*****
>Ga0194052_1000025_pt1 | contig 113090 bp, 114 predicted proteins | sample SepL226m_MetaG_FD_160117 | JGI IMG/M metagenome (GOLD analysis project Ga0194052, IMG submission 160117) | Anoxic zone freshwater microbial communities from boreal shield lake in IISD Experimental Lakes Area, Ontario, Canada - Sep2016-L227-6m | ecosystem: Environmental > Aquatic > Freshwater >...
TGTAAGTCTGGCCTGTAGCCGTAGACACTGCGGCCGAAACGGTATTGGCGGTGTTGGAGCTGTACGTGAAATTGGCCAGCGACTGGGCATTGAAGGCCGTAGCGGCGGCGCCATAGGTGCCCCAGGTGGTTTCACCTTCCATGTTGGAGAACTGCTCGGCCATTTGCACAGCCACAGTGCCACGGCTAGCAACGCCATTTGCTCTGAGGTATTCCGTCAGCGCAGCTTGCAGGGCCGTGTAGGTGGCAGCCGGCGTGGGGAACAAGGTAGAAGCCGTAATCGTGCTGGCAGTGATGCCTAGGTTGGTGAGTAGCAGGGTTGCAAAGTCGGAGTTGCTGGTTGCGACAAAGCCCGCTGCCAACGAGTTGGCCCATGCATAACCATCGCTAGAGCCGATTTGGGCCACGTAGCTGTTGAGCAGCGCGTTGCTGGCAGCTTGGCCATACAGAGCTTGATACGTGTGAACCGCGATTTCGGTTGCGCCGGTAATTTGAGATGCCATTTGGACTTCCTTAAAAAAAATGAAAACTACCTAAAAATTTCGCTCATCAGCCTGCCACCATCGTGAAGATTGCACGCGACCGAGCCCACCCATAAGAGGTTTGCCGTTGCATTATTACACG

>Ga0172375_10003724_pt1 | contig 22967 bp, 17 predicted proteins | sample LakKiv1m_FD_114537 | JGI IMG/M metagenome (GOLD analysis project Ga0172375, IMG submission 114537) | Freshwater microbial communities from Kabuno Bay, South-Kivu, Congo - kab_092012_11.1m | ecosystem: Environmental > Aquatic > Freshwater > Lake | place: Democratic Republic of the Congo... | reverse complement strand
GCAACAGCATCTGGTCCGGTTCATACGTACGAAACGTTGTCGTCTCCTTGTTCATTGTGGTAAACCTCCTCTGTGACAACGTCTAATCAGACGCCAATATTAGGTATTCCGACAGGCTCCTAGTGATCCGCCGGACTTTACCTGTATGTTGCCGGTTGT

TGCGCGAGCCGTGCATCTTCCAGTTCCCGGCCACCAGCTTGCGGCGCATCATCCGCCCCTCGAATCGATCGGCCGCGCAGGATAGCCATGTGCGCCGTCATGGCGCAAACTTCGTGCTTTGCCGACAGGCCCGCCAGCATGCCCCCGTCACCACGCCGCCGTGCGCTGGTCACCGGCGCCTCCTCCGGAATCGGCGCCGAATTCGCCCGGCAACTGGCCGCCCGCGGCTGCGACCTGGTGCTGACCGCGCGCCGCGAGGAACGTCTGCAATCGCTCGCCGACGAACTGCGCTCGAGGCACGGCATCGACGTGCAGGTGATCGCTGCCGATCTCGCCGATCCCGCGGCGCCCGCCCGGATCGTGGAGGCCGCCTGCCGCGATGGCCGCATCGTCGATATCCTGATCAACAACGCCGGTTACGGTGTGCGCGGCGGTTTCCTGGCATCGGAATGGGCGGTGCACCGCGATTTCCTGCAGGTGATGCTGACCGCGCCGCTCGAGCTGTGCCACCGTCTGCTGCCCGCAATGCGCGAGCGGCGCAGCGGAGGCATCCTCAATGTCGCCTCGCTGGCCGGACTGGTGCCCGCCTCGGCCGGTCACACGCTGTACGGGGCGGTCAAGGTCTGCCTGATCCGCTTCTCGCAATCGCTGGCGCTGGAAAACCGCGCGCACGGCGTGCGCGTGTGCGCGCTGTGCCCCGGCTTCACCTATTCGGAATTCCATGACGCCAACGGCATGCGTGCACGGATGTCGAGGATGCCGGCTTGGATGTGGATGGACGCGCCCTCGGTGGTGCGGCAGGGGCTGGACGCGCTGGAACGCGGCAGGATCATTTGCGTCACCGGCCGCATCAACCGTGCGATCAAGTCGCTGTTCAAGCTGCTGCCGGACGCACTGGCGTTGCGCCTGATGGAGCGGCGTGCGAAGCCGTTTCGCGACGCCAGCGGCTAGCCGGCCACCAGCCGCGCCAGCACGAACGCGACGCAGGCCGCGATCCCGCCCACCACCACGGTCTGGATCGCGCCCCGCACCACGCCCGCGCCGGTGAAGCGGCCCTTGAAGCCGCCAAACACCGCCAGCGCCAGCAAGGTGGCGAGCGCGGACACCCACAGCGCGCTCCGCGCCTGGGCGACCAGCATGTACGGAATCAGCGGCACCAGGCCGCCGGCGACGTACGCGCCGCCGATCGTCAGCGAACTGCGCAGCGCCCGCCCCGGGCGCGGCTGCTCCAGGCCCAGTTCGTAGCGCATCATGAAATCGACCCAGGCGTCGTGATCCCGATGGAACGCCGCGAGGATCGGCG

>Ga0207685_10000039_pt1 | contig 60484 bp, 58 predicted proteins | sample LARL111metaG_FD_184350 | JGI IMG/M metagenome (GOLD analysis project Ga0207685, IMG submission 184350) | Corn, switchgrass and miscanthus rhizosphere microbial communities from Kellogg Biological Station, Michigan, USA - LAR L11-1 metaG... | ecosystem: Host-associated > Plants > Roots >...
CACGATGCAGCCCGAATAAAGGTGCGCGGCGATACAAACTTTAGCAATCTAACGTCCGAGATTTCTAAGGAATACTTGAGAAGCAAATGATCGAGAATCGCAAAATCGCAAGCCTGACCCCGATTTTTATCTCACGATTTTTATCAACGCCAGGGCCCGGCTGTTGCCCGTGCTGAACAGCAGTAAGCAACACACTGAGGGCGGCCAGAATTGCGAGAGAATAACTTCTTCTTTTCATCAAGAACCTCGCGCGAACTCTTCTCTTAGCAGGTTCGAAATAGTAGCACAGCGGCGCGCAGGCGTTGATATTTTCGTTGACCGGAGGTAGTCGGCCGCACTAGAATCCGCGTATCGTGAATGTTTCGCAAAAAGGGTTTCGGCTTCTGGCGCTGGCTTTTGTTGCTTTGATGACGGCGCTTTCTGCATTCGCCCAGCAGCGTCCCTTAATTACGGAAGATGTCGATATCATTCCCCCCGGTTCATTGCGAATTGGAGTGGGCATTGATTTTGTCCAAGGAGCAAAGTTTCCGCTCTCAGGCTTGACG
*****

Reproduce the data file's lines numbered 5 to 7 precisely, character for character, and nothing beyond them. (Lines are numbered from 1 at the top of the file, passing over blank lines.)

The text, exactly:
TGCGCGAGCCGTGCATCTTCCAGTTCCCGGCCACCAGCTTGCGGCGCATCATCCGCCCCTCGAATCGATCGGCCGCGCAGGATAGCCATGTGCGCCGTCATGGCGCAAACTTCGTGCTTTGCCGACAGGCCCGCCAGCATGCCCCCGTCACCACGCCGCCGTGCGCTGGTCACCGGCGCCTCCTCCGGAATCGGCGCCGAATTCGCCCGGCAACTGGCCGCCCGCGGCTGCGACCTGGTGCTGACCGCGCGCCGCGAGGAACGTCTGCAATCGCTCGCCGACGAACTGCGCTCGAGGCACGGCATCGACGTGCAGGTGATCGCTGCCGATCTCGCCGATCCCGCGGCGCCCGCCCGGATCGTGGAGGCCGCCTGCCGCGATGGCCGCATCGTCGATATCCTGATCAACAACGCCGGTTACGGTGTGCGCGGCGGTTTCCTGGCATCGGAATGGGCGGTGCACCGCGATTTCCTGCAGGTGATGCTGACCGCGCCGCTCGAGCTGTGCCACCGTCTGCTGCCCGCAATGCGCGAGCGGCGCAGCGGAGGCATCCTCAATGTCGCCTCGCTGGCCGGACTGGTGCCCGCCTCGGCCGGTCACACGCTGTACGGGGCGGTCAAGGTCTGCCTGATCCGCTTCTCGCAATCGCTGGCGCTGGAAAACCGCGCGCACGGCGTGCGCGTGTGCGCGCTGTGCCCCGGCTTCACCTATTCGGAATTCCATGACGCCAACGGCATGCGTGCACGGATGTCGAGGATGCCGGCTTGGATGTGGATGGACGCGCCCTCGGTGGTGCGGCAGGGGCTGGACGCGCTGGAACGCGGCAGGATCATTTGCGTCACCGGCCGCATCAACCGTGCGATCAAGTCGCTGTTCAAGCTGCTGCCGGACGCACTGGCGTTGCGCCTGATGGAGCGGCGTGCGAAGCCGTTTCGCGACGCCAGCGGCTAGCCGGCCACCAGCCGCGCCAGCACGAACGCGACGCAGGCCGCGATCCCGCCCACCACCACGGTCTGGATCGCGCCCCGCACCACGCCCGCGCCGGTGAAGCGGCCCTTGAAGCCGCCAAACACCGCCAGCGCCAGCAAGGTGGCGAGCGCGGACACCCACAGCGCGCTCCGCGCCTGGGCGACCAGCATGTACGGAATCAGCGGCACCAGGCCGCCGGCGACGTACGCGCCGCCGATCGTCAGCGAACTGCGCAGCGCCCGCCCCGGGCGCGGCTGCTCCAGGCCCAGTTCGTAGCGCATCATGAAATCGACCCAGGCGTCGTGATCCCGATGGAACGCCGCGAGGATCGGCG

>Ga0207685_10000039_pt1 | contig 60484 bp, 58 predicted proteins | sample LARL111metaG_FD_184350 | JGI IMG/M metagenome (GOLD analysis project Ga0207685, IMG submission 184350) | Corn, switchgrass and miscanthus rhizosphere microbial communities from Kellogg Biological Station, Michigan, USA - LAR L11-1 metaG... | ecosystem: Host-associated > Plants > Roots >...
CACGATGCAGCCCGAATAAAGGTGCGCGGCGATACAAACTTTAGCAATCTAACGTCCGAGATTTCTAAGGAATACTTGAGAAGCAAATGATCGAGAATCGCAAAATCGCAAGCCTGACCCCGATTTTTATCTCACGATTTTTATCAACGCCAGGGCCCGGCTGTTGCCCGTGCTGAACAGCAGTAAGCAACACACTGAGGGCGGCCAGAATTGCGAGAGAATAACTTCTTCTTTTCATCAAGAACCTCGCGCGAACTCTTCTCTTAGCAGGTTCGAAATAGTAGCACAGCGGCGCGCAGGCGTTGATATTTTCGTTGACCGGAGGTAGTCGGCCGCACTAGAATCCGCGTATCGTGAATGTTTCGCAAAAAGGGTTTCGGCTTCTGGCGCTGGCTTTTGTTGCTTTGATGACGGCGCTTTCTGCATTCGCCCAGCAGCGTCCCTTAATTACGGAAGATGTCGATATCATTCCCCCCGGTTCATTGCGAATTGGAGTGGGCATTGATTTTGTCCAAGGAGCAAAGTTTCCGCTCTCAGGCTTGACG